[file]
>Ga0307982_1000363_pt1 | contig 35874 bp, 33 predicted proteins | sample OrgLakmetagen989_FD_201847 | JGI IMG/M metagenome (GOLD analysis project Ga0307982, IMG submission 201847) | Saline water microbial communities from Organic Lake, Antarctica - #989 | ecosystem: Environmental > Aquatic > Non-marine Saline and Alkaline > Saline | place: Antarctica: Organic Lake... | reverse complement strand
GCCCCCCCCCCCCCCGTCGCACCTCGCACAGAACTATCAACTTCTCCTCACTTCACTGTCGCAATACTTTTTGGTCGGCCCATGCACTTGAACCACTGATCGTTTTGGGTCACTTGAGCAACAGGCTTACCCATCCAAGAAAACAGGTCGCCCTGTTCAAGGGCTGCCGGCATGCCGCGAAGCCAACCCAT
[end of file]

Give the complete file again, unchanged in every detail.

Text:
>Ga0307982_1000363_pt1 | contig 35874 bp, 33 predicted proteins | sample OrgLakmetagen989_FD_201847 | JGI IMG/M metagenome (GOLD analysis project Ga0307982, IMG submission 201847) | Saline water microbial communities from Organic Lake, Antarctica - #989 | ecosystem: Environmental > Aquatic > Non-marine Saline and Alkaline > Saline | place: Antarctica: Organic Lake... | reverse complement strand
GCCCCCCCCCCCCCCGTCGCACCTCGCACAGAACTATCAACTTCTCCTCACTTCACTGTCGCAATACTTTTTGGTCGGCCCATGCACTTGAACCACTGATCGTTTTGGGTCACTTGAGCAACAGGCTTACCCATCCAAGAAAACAGGTCGCCCTGTTCAAGGGCTGCCGGCATGCCGCGAAGCCAACCCAT